Fed Chair Says He Won't Resign If President Trump Asks Him To

Leslie Hanson
January 5, 2019

At midday, the Toronto Stock Exchange's S&P/TSX composite index was up 177.19 points, or 1.25 per cent, at 14,389.94.

The Labour Department reported Friday that USA employers added a net 312,000 new positions in December, smashing economists' expectations.

The gains, also driven by strong job creation data, reversed sharp falls from a day earlier, extending the recent rollercoaster ride in markets.

USA stocks opened the session higher following the December jobs report and added to gains after Federal Reserve Chairman Jerome Powell said the United States central bank had no "pre-set" plan for interest rates and was carefully monitoring economic conditions.

The rally puts Wall Street on course to erase all losses from a day earlier, when stocks plunged after slowing USA factory activity on the heels of Apple Inc's dire revenue warning fueled fears of a global economic slowdown.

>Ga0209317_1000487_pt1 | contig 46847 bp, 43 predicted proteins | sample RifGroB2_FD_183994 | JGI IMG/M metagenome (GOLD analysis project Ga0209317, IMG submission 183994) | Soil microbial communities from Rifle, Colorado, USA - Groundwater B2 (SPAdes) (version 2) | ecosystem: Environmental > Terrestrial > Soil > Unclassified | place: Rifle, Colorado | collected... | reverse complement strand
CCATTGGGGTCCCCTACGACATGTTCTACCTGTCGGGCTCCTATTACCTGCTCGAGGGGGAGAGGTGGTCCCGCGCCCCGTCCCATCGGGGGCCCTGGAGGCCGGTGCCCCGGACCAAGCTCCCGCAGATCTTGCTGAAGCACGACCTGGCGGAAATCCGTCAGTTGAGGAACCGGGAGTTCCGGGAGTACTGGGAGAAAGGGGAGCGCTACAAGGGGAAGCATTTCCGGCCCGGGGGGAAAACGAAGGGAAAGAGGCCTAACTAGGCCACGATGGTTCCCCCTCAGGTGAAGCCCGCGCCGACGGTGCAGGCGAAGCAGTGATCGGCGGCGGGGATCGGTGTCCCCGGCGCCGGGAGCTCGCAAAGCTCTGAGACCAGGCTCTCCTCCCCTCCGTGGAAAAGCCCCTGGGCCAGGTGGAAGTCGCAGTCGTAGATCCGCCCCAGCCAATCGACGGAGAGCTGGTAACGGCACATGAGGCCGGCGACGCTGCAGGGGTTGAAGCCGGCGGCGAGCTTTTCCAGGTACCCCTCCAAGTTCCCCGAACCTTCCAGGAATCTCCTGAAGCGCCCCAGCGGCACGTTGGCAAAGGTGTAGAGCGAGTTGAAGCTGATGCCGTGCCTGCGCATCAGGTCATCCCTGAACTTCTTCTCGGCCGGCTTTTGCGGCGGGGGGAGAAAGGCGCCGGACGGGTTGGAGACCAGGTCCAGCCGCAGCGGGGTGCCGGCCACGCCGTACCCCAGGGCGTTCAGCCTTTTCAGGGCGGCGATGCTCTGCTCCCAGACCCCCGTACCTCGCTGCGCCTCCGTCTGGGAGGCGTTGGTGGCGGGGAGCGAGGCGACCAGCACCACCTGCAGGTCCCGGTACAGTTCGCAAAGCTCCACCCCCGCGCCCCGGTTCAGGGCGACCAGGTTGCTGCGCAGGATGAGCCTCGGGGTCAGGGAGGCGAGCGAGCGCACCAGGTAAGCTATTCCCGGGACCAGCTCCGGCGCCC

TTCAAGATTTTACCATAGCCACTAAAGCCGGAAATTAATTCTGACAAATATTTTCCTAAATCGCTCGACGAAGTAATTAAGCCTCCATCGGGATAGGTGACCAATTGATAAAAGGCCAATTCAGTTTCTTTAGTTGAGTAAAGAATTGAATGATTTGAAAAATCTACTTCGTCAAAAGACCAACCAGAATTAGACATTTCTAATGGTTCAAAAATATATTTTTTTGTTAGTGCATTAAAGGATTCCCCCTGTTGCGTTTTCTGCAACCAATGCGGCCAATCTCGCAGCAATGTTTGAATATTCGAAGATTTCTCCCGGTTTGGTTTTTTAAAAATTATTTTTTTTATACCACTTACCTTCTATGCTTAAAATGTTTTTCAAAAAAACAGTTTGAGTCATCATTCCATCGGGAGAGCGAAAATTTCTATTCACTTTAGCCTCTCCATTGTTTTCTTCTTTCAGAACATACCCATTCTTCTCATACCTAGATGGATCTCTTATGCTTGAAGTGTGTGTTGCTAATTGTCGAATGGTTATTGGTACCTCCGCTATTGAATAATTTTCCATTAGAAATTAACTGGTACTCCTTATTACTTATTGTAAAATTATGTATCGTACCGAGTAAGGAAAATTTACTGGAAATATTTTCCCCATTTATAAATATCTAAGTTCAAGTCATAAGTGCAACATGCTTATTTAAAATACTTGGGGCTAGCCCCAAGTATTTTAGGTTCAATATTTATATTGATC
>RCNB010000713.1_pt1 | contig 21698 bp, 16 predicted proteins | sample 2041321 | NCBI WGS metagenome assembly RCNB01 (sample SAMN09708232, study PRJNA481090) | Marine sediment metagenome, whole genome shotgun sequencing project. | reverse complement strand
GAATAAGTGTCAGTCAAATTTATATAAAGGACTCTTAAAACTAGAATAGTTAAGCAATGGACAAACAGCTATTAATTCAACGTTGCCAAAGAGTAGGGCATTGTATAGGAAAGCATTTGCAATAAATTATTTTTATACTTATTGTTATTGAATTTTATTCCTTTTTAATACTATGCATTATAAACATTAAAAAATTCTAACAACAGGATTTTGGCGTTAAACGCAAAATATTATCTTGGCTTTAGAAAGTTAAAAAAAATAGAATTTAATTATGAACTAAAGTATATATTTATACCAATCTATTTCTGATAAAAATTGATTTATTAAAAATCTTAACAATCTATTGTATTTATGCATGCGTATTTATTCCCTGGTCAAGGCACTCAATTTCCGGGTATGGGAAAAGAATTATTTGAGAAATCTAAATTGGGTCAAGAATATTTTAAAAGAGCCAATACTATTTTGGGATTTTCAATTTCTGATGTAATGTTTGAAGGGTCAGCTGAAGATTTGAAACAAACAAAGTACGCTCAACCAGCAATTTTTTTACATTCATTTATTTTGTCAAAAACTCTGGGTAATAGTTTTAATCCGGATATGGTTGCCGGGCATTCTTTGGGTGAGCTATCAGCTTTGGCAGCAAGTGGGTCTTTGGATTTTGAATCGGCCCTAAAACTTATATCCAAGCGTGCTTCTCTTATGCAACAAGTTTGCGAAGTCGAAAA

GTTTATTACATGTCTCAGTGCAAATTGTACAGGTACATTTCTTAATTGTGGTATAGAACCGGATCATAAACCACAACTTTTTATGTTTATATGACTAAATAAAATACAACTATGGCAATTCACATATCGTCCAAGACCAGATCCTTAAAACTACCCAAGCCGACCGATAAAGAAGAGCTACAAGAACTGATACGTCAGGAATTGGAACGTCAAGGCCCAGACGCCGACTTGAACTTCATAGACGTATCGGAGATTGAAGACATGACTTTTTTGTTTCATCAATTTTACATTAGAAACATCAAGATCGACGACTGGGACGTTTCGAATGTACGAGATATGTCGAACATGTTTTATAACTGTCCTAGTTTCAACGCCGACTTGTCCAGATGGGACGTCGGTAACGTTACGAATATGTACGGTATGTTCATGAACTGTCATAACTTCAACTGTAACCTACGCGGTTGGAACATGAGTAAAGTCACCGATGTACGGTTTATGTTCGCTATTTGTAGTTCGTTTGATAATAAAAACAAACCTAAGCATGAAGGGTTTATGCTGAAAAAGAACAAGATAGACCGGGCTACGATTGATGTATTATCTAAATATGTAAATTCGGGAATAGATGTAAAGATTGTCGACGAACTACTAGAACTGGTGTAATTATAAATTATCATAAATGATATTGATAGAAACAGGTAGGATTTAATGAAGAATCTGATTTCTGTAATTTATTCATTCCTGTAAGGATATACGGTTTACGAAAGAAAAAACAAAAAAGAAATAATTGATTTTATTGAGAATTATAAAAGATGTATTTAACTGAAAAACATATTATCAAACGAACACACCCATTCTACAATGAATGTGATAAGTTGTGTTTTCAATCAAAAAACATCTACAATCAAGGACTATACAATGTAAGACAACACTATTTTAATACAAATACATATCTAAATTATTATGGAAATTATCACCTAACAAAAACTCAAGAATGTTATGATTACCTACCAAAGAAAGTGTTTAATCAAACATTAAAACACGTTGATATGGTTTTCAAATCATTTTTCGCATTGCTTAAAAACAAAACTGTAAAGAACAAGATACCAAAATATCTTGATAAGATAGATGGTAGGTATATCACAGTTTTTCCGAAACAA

Nonfarm payroll jobs climbed by 312,000 in December, and unemployment climbed 0.2 percent to 3.9 percent, which is still lower than the 4.1 percent unemployment rate the Bureau reported last December.

Powell called the employment figures a "very strong report" and showed no concern about the advance in wages.


"No", Powell answered without hesitating when asked at the American Economic Association's annual meeting in Atlanta if he would quit if Trump asked.

The Fed chairman, responding to a question about what he would do if Trump asked him to step down, said he would not resign.

The dollar weakened, Treasury yields advanced and USA stocks surged to close 3.4 per cent higher on the S&P 500 Index as investors interpreted the Fed chairman as sounding as if he sees scope to wait and see how the economy performs before raising rates again. It marked the ninth time the Fed has raised interest rates since 2015.

All the 11 major S&P sectors were higher.

The S&P and Dow Industrials jumped about 3.5 percent and the Nasdaq over 4 percent, putting the three indexes on course to erase all losses from a plunge on Thursday when slowing US factory activity and Apple Inc's (AAPL.O) dire revenue warning fuelled fears of a global economic slowdown.

Despite the rally, US stocks are anchored near mid-2017 lows, with a chunk of the losses coming last month in what was the S&P's worst December since the Great Depression.

Other reports by Iphone Fresh

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